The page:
Yet where Pierre goes through one tortured transformation and another and is never sure of anything except that he wants to be good, and where Levin instinctively knows what is right and wrong because he is ‘a good man’, this story takes a much bleaker look at the class divide.

Most obviously is the fact that Tolstoy uses a horse as a stand-in for the peasant class. Take what you will of this, but it there is no denying the implications of using an animal to represent a man. However, since we are reading Tolstoy we can look deeper into this and also understand how important horses are to Russian society in the 19th century (as they were important to everyone up until the automobile). Horses were a status symbol, took brave men into battle, drove the wealthy about, pulled farm equipment, and made possible all of civilization. Without the horse Europe would have been much like the Americas. So the importance of the horse cannot be understated meaning that though Tolstoy paints a picture of an entire class of people with that of a beast of burden, he does not do so out of spite, but rather because that’s the way people like him thought. It was not cruel, it was misinformed, and unenlightened, but not overtly meant to debase. Joseph Conrad famously has these same issues when describing black people in his novels and he can be fairly criticized but one has to be aware of the broader picture, too.

But what Tolstoy is trying to show in this story is how a trick of fate, in this case being piebald (black and white spotted) can mean the difference between a good life and one of servitude. Had Strider (the horse as we learn his name to be) not been piebald he would have never been gelded and would have had a fine life, but fate played its hand and ruined him with those spots that no man wanted on his thoroughbred. And what Tolstoy is saying here is that man, too is made the same way – a twist of fate determines if we live in opulent pleasure in the Winter Palace or sends us to work the fields until our backs break and we die starving in the winter. There is no real difference between men, just random chance.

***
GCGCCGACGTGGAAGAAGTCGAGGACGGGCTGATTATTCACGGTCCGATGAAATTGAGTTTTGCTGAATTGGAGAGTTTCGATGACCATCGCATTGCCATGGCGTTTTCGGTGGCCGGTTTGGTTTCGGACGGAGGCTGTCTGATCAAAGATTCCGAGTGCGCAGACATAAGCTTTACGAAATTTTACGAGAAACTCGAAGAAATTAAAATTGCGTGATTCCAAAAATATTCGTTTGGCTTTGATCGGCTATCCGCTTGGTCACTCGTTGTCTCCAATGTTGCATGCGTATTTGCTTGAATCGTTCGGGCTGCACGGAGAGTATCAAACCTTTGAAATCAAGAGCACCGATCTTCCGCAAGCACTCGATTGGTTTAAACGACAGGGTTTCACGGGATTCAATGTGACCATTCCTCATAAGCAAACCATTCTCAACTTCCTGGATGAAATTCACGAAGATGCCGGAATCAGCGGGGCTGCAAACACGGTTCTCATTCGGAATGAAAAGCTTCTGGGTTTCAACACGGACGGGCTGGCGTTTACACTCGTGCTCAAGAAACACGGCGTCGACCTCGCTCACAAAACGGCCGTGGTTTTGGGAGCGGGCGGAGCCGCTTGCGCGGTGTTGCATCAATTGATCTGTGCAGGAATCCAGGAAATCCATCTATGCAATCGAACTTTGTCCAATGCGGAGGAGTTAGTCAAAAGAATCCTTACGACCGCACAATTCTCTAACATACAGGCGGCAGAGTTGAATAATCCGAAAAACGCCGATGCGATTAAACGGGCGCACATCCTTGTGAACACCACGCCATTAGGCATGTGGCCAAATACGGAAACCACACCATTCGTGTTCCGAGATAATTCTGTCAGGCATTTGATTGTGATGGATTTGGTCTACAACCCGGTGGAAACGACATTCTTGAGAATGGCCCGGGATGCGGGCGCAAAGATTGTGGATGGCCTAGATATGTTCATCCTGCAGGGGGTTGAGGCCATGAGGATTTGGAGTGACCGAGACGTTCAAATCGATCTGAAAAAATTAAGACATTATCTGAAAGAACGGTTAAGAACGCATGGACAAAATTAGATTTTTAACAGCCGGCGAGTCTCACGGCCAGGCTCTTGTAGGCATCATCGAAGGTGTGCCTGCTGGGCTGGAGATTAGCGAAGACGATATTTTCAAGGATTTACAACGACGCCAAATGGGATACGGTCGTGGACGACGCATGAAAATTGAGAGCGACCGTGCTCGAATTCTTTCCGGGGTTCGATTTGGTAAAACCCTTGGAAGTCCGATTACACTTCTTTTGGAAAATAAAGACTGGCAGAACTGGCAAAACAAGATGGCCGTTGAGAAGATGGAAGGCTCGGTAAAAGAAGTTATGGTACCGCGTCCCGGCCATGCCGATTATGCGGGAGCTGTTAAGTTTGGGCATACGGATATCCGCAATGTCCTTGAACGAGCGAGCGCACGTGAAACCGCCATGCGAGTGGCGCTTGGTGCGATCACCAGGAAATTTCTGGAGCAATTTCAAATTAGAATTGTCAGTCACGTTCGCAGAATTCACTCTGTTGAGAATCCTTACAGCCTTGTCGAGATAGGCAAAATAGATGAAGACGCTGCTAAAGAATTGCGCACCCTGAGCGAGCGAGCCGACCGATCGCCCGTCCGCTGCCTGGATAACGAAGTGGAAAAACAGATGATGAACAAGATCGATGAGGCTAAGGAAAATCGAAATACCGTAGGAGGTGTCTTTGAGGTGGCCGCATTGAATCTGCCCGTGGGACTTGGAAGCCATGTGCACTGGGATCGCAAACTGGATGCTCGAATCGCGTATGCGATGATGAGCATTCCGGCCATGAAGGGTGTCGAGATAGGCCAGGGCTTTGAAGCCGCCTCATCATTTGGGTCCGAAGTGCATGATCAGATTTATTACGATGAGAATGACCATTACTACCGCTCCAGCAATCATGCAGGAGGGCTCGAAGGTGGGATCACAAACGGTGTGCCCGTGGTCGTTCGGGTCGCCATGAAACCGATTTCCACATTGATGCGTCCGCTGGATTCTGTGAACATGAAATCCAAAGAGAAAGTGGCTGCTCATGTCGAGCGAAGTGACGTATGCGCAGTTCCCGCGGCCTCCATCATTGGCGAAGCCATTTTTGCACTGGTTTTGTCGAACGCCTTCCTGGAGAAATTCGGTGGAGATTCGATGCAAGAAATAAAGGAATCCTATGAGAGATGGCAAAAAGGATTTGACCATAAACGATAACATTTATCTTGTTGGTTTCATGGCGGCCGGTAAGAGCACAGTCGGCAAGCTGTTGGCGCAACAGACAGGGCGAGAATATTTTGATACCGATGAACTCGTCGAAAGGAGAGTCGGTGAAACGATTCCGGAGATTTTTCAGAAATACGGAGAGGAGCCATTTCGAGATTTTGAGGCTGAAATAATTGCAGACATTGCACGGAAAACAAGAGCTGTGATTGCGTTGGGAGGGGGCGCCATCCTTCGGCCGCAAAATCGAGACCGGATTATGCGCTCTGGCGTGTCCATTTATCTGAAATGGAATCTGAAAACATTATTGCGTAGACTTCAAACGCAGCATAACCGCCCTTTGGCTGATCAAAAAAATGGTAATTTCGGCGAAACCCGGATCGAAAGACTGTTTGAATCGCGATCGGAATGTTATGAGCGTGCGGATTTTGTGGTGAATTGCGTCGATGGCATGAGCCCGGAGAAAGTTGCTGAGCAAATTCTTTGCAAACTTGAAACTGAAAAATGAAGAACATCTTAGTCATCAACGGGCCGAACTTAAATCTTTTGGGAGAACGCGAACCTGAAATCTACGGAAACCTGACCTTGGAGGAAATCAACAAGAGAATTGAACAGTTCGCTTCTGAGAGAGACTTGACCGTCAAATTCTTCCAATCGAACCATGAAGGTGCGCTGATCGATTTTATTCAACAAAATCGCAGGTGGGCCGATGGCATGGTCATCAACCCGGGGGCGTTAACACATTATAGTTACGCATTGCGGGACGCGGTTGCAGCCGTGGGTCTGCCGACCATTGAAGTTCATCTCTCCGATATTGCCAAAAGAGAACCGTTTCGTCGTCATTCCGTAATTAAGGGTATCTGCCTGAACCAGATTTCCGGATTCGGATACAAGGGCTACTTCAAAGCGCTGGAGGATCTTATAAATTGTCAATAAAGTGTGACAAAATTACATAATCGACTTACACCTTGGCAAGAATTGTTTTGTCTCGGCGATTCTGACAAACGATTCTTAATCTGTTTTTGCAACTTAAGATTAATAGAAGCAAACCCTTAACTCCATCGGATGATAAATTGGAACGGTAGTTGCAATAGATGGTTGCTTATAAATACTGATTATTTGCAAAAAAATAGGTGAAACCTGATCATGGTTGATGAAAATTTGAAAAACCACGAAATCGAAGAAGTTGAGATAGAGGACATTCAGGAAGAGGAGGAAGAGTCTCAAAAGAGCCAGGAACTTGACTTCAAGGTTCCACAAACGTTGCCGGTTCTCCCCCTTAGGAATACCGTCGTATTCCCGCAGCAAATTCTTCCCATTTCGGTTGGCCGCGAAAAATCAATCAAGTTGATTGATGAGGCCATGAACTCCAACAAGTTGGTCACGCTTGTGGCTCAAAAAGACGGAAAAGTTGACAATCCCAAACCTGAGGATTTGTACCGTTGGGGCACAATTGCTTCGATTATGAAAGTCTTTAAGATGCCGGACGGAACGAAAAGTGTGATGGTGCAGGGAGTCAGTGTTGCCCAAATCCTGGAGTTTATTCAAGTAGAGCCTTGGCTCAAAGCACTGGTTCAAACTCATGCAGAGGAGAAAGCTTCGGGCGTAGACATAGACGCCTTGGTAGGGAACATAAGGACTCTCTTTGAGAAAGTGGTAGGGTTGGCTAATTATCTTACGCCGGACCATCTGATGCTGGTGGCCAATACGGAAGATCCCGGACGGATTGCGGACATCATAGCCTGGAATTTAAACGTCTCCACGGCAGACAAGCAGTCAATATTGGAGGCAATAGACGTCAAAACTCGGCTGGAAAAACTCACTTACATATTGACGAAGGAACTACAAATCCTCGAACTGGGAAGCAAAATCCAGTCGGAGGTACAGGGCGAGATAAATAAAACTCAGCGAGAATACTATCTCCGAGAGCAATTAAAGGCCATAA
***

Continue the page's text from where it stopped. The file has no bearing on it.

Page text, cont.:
This is radical stuff for 19th century Russian living under the autocratic rule of an absolute Emperor whose power is given to him by God above. The Emperor would not agree with anything Tolstoy has to say in this story because he would believe there is a difference between men: those who rule and those who serve and that distinction is made by God.

For us this might seem a little too “on the nose”, the point is pretty obvious and we all feel like we have learned the lessons of the past concerning class and society – especially Americans. Yet the lines are still drawn. Race and economics still divide us. We may not have actual slaves and serfs, but we’d be kidding ourselves if we said we all lived equally.

Yet we all die equally. And that’s what sets this story apart from Tolstoy’s other major works. The ending is bleak and painful. I felt as if Tolstoy was sick of treating this subject matter with kid gloves and finally just decided to lay the facts bare on the ground. Joyce, too, in Ulysses makes this very same point during the funeral and that rat who eats away at the corpses underground (it’s all the same to the worms).

The lesson is still valid today as it was when he wrote this and it will probably always be as valid because it’s unlikely we will ever live equally. Sure, we might try and we may start a revolution and force everyone to be equal, but we saw how that turned out for the Russians just a generation after Tolstoy wrote this.

And I do think Tolstoy almost managed to write one really good peasant character in this story with Strider because all he needed to do was realize there is no difference between peasant and gentry – they’re all the same breed so why bother even making a distinction?

Seems simple enough, right?

Yet it’s really hard to actually do both in fiction and in real life.

69% done with War and Peace

The whole point of reading this book during Christmas time is for the point Tolstoy makes with the Rostov’s during the evacuation of Moscow.